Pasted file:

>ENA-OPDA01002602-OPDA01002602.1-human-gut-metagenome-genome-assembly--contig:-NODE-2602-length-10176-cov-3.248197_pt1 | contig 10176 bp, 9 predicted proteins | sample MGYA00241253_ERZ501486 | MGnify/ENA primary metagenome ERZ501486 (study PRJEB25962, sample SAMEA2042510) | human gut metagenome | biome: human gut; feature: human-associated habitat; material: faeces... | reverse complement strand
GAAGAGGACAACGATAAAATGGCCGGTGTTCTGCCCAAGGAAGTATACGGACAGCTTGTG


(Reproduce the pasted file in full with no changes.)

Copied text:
>ENA-OPDA01002602-OPDA01002602.1-human-gut-metagenome-genome-assembly--contig:-NODE-2602-length-10176-cov-3.248197_pt1 | contig 10176 bp, 9 predicted proteins | sample MGYA00241253_ERZ501486 | MGnify/ENA primary metagenome ERZ501486 (study PRJEB25962, sample SAMEA2042510) | human gut metagenome | biome: human gut; feature: human-associated habitat; material: faeces... | reverse complement strand
GAAGAGGACAACGATAAAATGGCCGGTGTTCTGCCCAAGGAAGTATACGGACAGCTTGTG